Thursday, February 2, 2012

Reduce InnoDB Hard Drive Usage: ibdata1 ib_log

InnoDB databases in MySQL are stored in one huge file by default. This file does not release used space when you delete tables. If you are developing a database and make frequent changes to the structure, you will quickly notice that the size of this file is much larger than all of your databases combined. The file is called ibdata1.

So what can you do about it? MySQL allows you to store InnoDB databases on a file-per-table basis. Here's how you do it:

  1. dump all databases, sprocs, triggers, etc (you need to restore them after)
  2. DROP all databases (except phpmyadmin or other system DBs)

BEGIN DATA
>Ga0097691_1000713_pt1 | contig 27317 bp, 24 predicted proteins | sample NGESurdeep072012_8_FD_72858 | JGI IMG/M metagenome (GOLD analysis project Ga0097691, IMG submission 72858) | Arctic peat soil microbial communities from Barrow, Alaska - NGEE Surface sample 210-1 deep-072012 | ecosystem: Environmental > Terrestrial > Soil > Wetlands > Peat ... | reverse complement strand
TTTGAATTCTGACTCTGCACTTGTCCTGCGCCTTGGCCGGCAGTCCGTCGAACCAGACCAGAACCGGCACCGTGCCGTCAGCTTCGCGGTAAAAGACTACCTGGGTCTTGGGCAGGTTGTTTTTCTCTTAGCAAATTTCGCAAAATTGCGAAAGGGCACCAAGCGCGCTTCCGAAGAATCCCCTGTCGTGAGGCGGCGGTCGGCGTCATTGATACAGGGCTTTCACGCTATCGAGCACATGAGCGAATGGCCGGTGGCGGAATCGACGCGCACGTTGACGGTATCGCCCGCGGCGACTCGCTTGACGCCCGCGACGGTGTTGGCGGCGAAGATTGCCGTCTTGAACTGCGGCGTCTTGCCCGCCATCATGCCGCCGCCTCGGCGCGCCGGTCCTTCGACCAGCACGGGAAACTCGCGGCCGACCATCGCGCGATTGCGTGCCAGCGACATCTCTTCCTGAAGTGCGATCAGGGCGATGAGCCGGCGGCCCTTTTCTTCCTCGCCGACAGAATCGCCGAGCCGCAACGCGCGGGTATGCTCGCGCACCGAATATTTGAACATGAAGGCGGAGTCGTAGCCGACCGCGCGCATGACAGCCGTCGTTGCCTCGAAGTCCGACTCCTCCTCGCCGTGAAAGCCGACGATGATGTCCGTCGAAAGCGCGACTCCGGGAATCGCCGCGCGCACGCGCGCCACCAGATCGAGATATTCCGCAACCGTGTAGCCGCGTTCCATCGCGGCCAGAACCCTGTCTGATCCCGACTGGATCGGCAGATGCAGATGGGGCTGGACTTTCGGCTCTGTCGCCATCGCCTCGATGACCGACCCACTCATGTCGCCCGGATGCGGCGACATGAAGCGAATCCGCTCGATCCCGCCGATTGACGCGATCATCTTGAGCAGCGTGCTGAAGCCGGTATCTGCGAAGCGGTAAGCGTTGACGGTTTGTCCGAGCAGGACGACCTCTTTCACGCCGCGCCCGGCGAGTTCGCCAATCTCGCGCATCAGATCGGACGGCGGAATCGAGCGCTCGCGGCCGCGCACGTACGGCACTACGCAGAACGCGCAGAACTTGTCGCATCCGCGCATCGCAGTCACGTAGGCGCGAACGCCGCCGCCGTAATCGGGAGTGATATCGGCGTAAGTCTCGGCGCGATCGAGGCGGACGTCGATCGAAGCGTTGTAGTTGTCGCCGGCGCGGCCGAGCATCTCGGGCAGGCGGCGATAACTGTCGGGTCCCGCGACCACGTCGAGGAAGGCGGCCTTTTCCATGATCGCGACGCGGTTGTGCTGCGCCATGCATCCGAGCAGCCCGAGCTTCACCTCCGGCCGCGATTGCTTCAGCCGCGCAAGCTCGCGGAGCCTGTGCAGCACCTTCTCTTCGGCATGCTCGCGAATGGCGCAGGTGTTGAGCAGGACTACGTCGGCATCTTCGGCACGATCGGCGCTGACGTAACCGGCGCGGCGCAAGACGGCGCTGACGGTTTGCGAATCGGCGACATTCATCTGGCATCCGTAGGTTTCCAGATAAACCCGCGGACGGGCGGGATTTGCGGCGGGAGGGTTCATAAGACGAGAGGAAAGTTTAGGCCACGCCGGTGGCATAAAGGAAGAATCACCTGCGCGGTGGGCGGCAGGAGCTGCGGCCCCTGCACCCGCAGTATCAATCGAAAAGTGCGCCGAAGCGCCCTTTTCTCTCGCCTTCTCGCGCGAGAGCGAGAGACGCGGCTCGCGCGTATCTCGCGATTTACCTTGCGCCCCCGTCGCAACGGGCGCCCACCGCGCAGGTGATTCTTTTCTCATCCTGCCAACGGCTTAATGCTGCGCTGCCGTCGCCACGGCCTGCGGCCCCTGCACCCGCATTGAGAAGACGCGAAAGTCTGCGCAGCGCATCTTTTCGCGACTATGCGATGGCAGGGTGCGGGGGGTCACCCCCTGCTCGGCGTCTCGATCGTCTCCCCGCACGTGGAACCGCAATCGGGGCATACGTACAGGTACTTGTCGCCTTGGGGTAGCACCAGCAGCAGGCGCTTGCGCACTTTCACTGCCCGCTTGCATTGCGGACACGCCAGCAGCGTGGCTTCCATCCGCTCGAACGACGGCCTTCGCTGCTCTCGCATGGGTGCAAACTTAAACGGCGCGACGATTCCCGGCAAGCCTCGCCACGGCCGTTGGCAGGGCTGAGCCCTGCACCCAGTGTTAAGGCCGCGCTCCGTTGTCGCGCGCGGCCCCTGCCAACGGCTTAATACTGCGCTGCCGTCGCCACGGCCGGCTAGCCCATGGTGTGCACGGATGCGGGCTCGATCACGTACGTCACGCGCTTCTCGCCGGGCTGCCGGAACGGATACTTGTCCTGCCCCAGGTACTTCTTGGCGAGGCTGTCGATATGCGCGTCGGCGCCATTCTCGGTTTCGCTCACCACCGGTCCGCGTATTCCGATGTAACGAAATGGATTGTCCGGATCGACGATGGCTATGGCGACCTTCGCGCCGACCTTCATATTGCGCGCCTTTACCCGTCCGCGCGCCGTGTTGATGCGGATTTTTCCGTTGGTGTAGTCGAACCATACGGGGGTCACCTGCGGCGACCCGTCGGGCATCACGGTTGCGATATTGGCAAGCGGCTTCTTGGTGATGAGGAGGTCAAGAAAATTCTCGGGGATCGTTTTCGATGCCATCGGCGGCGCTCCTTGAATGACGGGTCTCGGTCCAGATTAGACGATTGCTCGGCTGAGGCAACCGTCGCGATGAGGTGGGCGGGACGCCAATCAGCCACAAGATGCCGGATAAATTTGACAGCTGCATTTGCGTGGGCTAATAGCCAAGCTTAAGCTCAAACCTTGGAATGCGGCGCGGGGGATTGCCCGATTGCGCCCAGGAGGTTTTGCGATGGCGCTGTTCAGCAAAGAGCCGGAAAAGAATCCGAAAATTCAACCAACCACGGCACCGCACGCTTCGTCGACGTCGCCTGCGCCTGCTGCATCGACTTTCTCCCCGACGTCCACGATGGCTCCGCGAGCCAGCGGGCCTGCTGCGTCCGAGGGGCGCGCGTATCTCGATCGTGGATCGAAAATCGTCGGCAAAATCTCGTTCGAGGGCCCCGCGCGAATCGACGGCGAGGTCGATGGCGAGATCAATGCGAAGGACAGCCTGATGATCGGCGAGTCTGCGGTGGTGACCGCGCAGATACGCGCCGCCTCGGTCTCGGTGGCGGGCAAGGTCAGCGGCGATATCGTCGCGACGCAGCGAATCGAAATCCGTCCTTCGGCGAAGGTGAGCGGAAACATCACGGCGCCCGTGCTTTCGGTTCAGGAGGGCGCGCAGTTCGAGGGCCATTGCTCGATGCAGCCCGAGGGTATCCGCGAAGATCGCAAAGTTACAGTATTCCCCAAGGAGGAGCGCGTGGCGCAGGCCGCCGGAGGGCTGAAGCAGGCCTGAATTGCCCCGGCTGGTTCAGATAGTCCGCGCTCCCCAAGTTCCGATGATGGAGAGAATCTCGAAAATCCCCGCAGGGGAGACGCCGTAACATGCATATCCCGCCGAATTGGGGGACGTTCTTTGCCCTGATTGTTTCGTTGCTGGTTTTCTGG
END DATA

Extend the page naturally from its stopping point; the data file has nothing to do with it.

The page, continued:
3. /etc/init.d/mysql stop (stop MySQL server)
  4. nano /etc/mysql/my.cnf (edit the MySQL configuration file, add this line)


  5. rm /var/lib/mysql/ibdata1 (delete ibdata1 and ib_log files)
  6. /etc/init.d/mysql/start (Start MySQL server)
  7. restore dbs from dump (Now all databases will be split into many files)
The difference is that when you drop a table, the corresponding file is deleted and your OS can reclaim that hard drive space.

Wednesday, January 18, 2012

How To Find The Largest Files On Your LAMP

My development server has been running low on space lately which is strange as I haven't been adding anything to it. I track my space usage with the df command.
df -h

Filesystem            Size  Used Avail Use% Mounted on
/dev/xvda2            8.0G  4.8G  3.3G  60% /
tmpfs                 306M     0  306M   0% /lib/init/rw
udev                  286M   40K  286M   1% /dev